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The Fog: Unrated Director's Cut (2005)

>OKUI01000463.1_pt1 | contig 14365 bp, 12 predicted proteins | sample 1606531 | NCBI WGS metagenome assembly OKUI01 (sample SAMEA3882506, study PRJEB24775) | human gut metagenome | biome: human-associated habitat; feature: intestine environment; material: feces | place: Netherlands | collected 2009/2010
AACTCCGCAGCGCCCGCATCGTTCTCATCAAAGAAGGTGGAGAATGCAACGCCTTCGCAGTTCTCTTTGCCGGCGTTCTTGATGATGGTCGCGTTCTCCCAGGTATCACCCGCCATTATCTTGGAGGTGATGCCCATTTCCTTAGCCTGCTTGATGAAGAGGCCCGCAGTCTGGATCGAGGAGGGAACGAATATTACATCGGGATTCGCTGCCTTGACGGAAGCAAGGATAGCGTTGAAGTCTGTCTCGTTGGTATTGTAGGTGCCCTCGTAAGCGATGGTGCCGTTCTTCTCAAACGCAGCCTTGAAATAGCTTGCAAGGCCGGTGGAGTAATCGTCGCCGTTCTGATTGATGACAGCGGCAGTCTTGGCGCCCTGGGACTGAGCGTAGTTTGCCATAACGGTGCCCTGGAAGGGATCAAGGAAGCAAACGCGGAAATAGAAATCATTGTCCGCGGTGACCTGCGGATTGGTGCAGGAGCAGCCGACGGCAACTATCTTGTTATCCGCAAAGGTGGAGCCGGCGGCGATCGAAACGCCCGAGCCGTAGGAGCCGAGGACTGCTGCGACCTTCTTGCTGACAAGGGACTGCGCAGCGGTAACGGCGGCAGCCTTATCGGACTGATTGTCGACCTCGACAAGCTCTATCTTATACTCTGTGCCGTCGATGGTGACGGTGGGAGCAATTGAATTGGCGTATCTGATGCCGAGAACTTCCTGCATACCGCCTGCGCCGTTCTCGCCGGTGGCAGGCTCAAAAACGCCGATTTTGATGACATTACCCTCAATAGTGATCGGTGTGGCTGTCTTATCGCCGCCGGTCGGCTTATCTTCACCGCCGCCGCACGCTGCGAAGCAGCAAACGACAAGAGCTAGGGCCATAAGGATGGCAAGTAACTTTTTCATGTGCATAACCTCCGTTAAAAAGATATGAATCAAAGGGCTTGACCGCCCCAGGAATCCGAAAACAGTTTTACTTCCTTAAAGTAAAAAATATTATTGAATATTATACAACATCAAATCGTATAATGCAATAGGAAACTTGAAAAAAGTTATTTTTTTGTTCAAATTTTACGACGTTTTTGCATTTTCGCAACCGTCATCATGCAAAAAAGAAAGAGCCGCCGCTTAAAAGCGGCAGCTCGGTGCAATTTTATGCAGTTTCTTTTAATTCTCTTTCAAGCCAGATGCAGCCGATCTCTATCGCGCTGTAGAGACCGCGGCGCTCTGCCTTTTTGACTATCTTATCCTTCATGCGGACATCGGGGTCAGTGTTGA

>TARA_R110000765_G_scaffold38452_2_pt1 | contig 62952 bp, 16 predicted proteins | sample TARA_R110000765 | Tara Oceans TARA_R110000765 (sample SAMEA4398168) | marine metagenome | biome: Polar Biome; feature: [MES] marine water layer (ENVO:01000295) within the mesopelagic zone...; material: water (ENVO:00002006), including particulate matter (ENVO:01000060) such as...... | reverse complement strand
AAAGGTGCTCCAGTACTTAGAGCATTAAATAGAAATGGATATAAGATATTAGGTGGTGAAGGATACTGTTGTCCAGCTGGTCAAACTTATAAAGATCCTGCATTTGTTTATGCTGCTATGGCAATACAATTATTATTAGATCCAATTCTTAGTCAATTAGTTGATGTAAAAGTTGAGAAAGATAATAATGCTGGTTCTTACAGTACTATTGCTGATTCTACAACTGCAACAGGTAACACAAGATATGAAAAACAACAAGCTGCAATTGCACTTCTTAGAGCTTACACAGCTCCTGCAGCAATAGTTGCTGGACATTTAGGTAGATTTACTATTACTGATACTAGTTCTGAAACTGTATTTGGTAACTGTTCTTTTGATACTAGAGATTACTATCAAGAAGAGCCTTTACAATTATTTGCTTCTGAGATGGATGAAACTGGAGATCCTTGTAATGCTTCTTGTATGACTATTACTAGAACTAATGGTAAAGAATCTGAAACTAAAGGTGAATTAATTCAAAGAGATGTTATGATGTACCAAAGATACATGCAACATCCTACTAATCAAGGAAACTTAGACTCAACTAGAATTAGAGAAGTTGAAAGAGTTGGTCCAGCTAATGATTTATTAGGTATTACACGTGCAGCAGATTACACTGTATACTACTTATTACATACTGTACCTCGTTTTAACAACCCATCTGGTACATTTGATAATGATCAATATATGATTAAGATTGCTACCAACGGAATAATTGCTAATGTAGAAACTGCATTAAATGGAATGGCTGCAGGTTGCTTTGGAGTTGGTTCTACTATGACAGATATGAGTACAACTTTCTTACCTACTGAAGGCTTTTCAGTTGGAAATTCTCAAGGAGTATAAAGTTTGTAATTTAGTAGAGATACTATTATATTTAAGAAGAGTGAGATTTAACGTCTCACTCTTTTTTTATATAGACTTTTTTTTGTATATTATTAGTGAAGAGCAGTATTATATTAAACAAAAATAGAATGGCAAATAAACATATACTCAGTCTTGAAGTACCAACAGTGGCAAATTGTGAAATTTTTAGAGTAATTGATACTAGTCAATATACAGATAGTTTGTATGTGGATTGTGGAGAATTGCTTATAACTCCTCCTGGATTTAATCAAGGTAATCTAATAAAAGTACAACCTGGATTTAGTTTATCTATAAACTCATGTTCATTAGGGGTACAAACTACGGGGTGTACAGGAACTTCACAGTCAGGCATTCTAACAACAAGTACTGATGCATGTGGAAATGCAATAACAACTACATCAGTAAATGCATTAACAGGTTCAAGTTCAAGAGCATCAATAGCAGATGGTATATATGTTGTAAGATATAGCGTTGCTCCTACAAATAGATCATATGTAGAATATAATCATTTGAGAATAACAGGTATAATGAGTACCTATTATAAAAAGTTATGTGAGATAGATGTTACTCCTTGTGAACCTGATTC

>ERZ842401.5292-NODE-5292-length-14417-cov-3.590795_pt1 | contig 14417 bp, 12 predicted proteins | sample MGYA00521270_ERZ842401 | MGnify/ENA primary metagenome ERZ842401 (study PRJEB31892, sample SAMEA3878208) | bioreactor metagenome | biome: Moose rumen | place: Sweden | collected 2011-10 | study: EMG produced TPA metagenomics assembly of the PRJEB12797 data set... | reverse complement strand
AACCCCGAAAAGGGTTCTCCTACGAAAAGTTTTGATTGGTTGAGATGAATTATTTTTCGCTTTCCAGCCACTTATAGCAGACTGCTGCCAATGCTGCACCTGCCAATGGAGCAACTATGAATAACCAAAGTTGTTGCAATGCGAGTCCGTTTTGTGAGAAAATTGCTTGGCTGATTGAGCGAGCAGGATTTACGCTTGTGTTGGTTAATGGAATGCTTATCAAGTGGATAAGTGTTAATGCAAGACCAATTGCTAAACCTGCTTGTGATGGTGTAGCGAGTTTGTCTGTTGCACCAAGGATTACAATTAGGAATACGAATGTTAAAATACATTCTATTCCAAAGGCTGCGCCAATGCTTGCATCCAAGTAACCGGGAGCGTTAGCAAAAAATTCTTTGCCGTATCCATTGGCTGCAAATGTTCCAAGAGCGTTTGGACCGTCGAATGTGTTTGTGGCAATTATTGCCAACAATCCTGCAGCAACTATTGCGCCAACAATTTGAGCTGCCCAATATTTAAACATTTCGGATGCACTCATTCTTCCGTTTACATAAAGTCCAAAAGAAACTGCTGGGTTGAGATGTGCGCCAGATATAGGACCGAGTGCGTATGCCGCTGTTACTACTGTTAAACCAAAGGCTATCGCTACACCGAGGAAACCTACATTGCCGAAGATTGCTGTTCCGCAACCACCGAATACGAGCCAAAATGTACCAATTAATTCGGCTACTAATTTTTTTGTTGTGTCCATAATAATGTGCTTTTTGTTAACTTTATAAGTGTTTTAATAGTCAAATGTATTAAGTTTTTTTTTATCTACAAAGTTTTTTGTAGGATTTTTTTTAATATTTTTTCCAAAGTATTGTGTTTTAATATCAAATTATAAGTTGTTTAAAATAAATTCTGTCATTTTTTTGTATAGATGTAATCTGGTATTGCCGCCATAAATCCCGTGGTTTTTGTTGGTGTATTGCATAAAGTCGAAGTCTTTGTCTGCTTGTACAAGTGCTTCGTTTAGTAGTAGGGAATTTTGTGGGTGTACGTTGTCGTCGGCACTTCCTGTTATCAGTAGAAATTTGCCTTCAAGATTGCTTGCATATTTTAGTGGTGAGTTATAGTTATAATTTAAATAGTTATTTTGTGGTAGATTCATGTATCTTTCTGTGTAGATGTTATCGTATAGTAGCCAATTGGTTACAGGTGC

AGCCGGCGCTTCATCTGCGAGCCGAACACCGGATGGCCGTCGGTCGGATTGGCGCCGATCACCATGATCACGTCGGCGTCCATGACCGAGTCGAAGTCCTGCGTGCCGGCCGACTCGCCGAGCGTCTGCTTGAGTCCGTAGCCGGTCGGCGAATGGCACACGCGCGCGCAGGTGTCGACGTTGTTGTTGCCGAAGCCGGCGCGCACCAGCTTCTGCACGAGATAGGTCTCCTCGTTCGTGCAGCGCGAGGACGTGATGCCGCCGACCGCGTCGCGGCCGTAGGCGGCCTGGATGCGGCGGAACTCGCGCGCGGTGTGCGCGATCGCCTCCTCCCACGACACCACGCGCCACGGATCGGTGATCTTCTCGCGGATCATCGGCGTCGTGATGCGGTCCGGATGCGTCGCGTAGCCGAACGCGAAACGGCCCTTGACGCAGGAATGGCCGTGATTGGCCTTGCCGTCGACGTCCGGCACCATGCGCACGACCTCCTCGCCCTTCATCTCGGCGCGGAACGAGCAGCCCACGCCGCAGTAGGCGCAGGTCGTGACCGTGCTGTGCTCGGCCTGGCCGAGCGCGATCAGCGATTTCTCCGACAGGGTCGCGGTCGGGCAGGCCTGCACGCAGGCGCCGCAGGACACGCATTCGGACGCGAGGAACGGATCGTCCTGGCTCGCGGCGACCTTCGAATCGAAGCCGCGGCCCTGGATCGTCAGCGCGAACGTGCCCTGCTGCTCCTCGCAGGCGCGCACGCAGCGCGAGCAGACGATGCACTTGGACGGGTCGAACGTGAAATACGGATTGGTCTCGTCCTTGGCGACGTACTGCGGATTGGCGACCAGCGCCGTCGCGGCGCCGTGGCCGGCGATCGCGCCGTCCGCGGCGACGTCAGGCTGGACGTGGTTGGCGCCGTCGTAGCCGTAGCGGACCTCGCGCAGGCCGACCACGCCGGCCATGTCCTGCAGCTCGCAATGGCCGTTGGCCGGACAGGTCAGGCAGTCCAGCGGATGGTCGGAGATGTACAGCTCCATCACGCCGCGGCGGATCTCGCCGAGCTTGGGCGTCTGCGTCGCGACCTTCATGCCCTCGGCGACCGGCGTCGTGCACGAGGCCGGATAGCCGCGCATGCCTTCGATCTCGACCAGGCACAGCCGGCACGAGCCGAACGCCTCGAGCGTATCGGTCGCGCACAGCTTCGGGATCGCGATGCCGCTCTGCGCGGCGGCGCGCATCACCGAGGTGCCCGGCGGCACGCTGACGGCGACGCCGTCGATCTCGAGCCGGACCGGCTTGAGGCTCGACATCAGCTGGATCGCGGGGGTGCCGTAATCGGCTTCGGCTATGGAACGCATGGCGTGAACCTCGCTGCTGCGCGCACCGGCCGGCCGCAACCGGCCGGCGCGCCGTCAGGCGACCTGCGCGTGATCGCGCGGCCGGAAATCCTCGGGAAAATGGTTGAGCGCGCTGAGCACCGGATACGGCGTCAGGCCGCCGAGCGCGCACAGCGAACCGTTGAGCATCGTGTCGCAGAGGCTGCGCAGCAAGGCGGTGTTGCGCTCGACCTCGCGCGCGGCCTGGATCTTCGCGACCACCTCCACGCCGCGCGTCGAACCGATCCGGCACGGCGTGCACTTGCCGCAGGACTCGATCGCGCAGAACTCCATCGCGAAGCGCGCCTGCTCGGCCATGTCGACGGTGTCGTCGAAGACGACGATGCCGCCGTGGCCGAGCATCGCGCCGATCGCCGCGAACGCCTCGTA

If Hollywood deems to remake a picture, it stands to reason that the best films to give a second spin to are the ones that were not perfect in the first place. And though John Carpenter's 1980 The Fog has its admirers (and there are plenty of things to admire), it's a tone piece that got muddled because it wasn't enough of a slasher effort to appease the producers hoping for Halloween redux. Alas, the people behind the 2005 remake of The Fog did not learn from the original's mistakes and found themselves aping the current horror trends to absolutely no returns. "Smallville"'s Superman Tom Welling stars as Nick Castle, a fisherman returning to Antonio Bay, Ore., to get himself some feminine r-and-r with local disc jockey Stevie Wayne (Selma Blair) when he runs across ex-girlfriend Elizabeth Williams (Maggie Grace). But as the town is about to celebrate its four founding fathers, an ominous fog bank moves in. Since this is a modern retelling, the first signs of the attack happen on a boat with the film's wisecracking black comic support character Spooner (DeRay Davis) and some scantily clad women (who keep their clothes on even in the "Unrated Director's Cut"). The fog is made up of leprous pirates who were murdered by the founding fathers, and they've returned to get their revenge — which involves coming up through sinks and killing off secondary characters. Hollywood has perfected the cost-effective horror flick: make it cheap but with a name star (like Robert De Niro or Michael Keaton), a bunch of TV actors, or have it be a name-recognition remake (The Amityville Horror), and then open it on an off-holiday weekend to take number-one at the box-office, only to fade from memory until the film hits DVD. There it comes in a theatrical release and the "Unrated Director's Cut" that adds a couple of minutes that weren't all that missed in the first place. Following this formula to a T, 2005's The Fog is surely a success: Made for $18 million, it grossed $29 million in the theaters and will surely turn a healthy profit on home video. This sort of quick-buck filmmaking is very lucrative, but anyone looking for entertainment or scares will be thwarted by this mess. It's hard to tell if the actors are as devoid of talent as the movie makes them appear, or if they knew how awful it would be and just gave up. To put a face on this pain, it should be noted that Selma Blair plays a DJ. And as appealing as Selma Blair may or may not be, her voice is not her strongest attribute — in fact, she usually sounds like a petulant little girl, not a sultry chanteuse. But she does have name recognition (for which it's likely she was paid handsomely). The horror genre is essentially a director's playground — it allows for the purest expressions of style over substance, and here director Rupert Wainwright shows that his talents are best suited for industrial videos or weddings. Sony presents The Fog: Unrated Director's Cut (running mere moments longer than the theatrical version) in a good anamorphic transfer (2.35:1) with Dolby Digital 5.1 audio. Extras include a commentary by director Rupert Wainwright, a deleted scenes reel with optional director commentary (15 min.), the featurettes "Whiteout Conditions: The Remaking of a Horror Classic" (8 min.), "Seeing through The Fog" (10 min.) and "Feeling the effects of The Fog" (14 min.), and bonus trailers. Keep-case.

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